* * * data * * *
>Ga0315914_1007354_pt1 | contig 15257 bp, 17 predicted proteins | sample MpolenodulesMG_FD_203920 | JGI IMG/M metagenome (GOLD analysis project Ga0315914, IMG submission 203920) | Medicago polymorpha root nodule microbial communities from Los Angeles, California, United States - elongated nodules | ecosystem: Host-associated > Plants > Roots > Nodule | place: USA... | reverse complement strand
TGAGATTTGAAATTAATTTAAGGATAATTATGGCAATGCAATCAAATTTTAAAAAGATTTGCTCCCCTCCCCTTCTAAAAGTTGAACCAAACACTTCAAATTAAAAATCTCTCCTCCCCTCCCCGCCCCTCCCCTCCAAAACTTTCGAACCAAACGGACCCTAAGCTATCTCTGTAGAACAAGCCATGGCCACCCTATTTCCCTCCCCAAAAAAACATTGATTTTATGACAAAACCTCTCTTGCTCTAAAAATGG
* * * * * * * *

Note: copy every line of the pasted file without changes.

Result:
>Ga0315914_1007354_pt1 | contig 15257 bp, 17 predicted proteins | sample MpolenodulesMG_FD_203920 | JGI IMG/M metagenome (GOLD analysis project Ga0315914, IMG submission 203920) | Medicago polymorpha root nodule microbial communities from Los Angeles, California, United States - elongated nodules | ecosystem: Host-associated > Plants > Roots > Nodule | place: USA... | reverse complement strand
TGAGATTTGAAATTAATTTAAGGATAATTATGGCAATGCAATCAAATTTTAAAAAGATTTGCTCCCCTCCCCTTCTAAAAGTTGAACCAAACACTTCAAATTAAAAATCTCTCCTCCCCTCCCCGCCCCTCCCCTCCAAAACTTTCGAACCAAACGGACCCTAAGCTATCTCTGTAGAACAAGCCATGGCCACCCTATTTCCCTCCCCAAAAAAACATTGATTTTATGACAAAACCTCTCTTGCTCTAAAAATGG